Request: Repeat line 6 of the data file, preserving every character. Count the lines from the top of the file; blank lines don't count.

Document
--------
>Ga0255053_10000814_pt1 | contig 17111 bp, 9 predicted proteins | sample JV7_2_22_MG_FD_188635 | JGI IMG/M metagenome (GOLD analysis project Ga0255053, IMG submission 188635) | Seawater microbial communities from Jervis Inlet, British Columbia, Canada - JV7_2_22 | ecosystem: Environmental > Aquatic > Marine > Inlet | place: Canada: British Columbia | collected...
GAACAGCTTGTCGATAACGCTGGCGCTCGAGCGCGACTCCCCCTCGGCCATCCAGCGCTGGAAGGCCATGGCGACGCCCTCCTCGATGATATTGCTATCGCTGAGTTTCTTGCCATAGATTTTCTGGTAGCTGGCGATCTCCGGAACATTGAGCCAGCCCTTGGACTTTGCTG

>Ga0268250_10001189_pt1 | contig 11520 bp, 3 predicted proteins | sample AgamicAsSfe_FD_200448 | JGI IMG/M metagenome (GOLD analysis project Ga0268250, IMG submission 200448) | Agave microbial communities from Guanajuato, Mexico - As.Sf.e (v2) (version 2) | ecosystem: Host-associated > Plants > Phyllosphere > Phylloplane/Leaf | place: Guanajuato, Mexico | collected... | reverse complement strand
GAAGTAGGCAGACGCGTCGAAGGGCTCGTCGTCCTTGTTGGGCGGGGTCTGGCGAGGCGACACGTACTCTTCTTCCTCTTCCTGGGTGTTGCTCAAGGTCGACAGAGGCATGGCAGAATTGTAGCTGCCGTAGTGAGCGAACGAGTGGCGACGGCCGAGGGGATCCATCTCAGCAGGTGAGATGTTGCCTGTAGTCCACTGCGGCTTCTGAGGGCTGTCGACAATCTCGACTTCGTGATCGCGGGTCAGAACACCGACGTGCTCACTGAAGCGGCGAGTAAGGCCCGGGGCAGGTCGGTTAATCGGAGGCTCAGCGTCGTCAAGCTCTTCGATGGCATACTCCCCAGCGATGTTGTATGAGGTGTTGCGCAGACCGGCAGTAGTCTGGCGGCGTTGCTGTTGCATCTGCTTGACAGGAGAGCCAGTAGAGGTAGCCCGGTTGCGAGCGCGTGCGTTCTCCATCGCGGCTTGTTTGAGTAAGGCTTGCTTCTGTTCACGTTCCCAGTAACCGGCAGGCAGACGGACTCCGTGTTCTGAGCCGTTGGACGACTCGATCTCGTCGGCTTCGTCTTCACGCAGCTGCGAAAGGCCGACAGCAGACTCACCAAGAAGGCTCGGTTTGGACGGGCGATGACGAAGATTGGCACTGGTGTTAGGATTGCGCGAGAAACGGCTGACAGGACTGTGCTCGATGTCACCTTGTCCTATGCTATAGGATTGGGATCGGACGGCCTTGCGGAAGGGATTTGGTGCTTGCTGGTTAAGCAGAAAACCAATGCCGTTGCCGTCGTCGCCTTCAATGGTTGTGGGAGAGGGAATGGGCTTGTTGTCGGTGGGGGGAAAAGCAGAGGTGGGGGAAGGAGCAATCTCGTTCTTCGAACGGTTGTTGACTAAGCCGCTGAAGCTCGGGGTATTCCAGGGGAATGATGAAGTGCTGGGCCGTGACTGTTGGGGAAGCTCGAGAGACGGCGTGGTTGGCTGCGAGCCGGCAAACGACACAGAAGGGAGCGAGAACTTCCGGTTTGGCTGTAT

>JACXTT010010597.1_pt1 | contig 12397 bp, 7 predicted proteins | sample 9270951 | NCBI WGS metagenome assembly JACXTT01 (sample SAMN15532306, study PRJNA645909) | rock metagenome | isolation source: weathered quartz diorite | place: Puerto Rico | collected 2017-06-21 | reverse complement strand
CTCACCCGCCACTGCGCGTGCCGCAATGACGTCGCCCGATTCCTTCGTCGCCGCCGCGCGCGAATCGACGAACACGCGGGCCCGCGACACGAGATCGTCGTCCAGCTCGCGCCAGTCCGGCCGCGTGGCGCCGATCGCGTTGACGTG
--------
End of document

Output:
CTCACCCGCCACTGCGCGTGCCGCAATGACGTCGCCCGATTCCTTCGTCGCCGCCGCGCGCGAATCGACGAACACGCGGGCCCGCGACACGAGATCGTCGTCCAGCTCGCGCCAGTCCGGCCGCGTGGCGCCGATCGCGTTGACGTG